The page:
Rogers, now thawed in the present day, joined the Avengers and led the team through many a crisis including stopping Baron Helmut Zero and a revived Red Skull, preventing Onslaught from taking over the world and destroying reality, bringing an end to the Civil War — which led to his death at the hands of Red Skull and hypnotically possessed lover Sharon Carter — and participating in stopping the X-Men’s Phoenix Force from destroying Earth.

Relationships: James Buchanan “Bucky” Barnes (Winter Soldier/Captain America), best friend/partner; Sharon Carter, lover; Peggy Carter, lover; Sam Wilson (Falcon/Captain America), partner

First Versus game appearance: Marvel Super Heroes

Appearances in other media: Captain America in: The Doom Tube of Dr. Megalomann (video game), Spider-Man and Captain America in Doctor Doom’s Revenge (video game), Captain America and the Avengers (video game), Marvel vs. Capcom (video game), Marvel vs. Capcom 2 (video game), Marvel vs. Capcom 3: Fate of Two Worlds (video game), Ultimate Marvel vs. Capcom 3 (video game), Marvel vs. Street Fighter (video game), Spider-Man and Venom: Maximum Carnage (video game), Avengers in Galactic Storm (video game), Spider-Man and Venom: Separation Anxiety (video game), Marvel Super Heroes: War of the Gems (video game), Spider-Man (video game), Spider-Man 2: Enter Electro (video game), The Amazing Spider-Man 2 (video game), Marvel Nemesis: Rise of the Imperfects (video game), Marvel: Ultimate Alliance (video game), Marvel: Ultimate Alliance 2 (video game), Marvel Super Hero Squad (video game), Marvel Super Hero Squad 2, Captain America: Super Soldier (video game), Marvel Super Hero Squad Online (video game), Marvel Super Hero Squad: Comic Combat (video game), Marvel: Avengers Alliance (video game), Captain America: Sentinel of Liberty (video game), Marvel Avengers: Battle for Earth (video game), Marvel Heroes (video game), Lego Marvel Super Heroes (video game), Marvel Avengers Alliance Tactics (video game), Disney Infinity: Marvel Super Heroes (video game), The Great Gold Steal (novel), Captain America: The First Avenger (film), Captain America: The Winter Soldier (film), Marvel Universe: LIVE! (theater), Ultimate Avengers (animation), Ultimate Avengers 2: Rise of the Panther (animation), The Avengers (film), The Avengers 2: Age of Ultron (film; not yet released)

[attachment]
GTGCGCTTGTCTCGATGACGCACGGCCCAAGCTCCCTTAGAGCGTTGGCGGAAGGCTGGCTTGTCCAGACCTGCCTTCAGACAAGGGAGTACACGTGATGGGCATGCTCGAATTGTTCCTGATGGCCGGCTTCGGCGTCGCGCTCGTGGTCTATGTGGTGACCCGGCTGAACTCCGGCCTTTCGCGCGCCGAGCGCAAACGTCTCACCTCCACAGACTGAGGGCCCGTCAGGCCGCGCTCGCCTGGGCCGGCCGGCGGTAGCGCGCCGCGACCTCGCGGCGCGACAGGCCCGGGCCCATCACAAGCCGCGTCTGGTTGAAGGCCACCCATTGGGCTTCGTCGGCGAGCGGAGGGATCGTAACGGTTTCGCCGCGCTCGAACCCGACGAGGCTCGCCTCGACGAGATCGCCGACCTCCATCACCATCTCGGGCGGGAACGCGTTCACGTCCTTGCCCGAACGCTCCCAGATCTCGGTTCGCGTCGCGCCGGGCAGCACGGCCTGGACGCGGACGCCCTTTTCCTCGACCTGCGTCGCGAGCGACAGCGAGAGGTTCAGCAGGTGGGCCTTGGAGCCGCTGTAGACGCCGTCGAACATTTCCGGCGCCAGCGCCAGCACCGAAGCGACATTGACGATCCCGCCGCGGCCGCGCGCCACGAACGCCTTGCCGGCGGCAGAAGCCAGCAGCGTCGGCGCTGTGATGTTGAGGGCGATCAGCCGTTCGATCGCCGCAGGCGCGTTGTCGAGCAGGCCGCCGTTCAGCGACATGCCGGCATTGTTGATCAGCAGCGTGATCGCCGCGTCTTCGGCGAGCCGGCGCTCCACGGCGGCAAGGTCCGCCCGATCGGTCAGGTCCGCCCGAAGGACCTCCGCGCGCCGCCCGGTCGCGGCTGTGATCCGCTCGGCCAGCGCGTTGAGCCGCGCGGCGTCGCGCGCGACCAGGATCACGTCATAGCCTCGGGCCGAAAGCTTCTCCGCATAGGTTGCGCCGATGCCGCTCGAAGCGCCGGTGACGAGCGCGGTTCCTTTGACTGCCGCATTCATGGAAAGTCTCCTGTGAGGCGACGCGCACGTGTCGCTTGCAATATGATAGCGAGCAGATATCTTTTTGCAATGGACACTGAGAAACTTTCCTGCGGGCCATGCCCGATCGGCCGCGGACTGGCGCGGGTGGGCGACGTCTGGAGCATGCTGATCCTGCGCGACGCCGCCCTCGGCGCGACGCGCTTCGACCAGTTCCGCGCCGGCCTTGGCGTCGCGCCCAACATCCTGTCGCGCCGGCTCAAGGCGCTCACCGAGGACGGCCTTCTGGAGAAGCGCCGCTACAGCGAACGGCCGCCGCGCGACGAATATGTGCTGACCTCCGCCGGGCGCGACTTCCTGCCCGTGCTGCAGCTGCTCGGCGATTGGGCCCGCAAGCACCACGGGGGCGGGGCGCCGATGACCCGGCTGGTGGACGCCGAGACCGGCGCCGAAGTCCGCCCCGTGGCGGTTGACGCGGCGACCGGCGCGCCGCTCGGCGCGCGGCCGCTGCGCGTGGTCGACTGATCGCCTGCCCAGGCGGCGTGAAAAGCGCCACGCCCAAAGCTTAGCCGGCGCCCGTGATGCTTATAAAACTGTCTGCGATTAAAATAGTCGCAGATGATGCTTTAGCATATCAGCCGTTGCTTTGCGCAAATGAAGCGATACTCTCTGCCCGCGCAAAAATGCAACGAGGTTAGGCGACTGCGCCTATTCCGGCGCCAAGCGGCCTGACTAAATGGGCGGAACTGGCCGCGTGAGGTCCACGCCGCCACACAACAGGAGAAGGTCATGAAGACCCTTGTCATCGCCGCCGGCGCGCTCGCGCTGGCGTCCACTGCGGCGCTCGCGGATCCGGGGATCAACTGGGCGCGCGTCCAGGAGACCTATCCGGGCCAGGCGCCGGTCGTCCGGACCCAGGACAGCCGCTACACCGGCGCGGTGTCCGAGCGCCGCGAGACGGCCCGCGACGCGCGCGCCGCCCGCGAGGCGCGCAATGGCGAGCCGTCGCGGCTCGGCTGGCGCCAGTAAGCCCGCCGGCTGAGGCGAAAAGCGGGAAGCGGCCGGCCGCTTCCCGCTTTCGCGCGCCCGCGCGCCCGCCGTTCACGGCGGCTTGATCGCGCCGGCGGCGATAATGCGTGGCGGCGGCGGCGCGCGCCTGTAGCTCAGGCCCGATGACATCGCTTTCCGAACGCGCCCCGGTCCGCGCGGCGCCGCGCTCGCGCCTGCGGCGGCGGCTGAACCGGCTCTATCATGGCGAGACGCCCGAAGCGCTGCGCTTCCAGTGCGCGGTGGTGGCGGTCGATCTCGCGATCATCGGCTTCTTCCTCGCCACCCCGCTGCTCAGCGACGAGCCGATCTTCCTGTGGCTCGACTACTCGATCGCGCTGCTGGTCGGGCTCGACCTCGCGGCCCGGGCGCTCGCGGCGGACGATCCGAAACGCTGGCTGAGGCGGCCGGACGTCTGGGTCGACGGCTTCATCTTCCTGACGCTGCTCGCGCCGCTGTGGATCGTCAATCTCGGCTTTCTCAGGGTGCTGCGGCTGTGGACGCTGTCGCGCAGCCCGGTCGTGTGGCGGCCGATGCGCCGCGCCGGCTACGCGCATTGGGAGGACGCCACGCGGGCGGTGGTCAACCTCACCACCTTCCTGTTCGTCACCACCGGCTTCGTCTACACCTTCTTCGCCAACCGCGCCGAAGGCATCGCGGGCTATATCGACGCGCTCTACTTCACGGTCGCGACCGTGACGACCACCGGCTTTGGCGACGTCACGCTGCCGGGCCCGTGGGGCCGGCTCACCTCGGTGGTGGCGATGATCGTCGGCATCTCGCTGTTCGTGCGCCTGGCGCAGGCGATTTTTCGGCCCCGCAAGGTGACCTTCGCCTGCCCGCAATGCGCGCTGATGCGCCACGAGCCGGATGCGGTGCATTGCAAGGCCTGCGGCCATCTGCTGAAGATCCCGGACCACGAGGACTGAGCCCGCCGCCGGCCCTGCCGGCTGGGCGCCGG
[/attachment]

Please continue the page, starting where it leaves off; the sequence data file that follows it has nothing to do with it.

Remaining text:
Top 5 on The Strip: WTF lines from Ultimate Avengers

BY JAMIE MOSLEY/Gaming Insurrection

Is there anything better than watching your favorite superheroes using their superpowers to save the world from certain doom? The answer: Yes, listening to those same superheroes deliver some of the best and memorable lines you will hear at some of the best moments in Marvel’s Ultimate Avengers animated film. This quarter, we salute the Avengers crew’s witty delivery in the face of danger.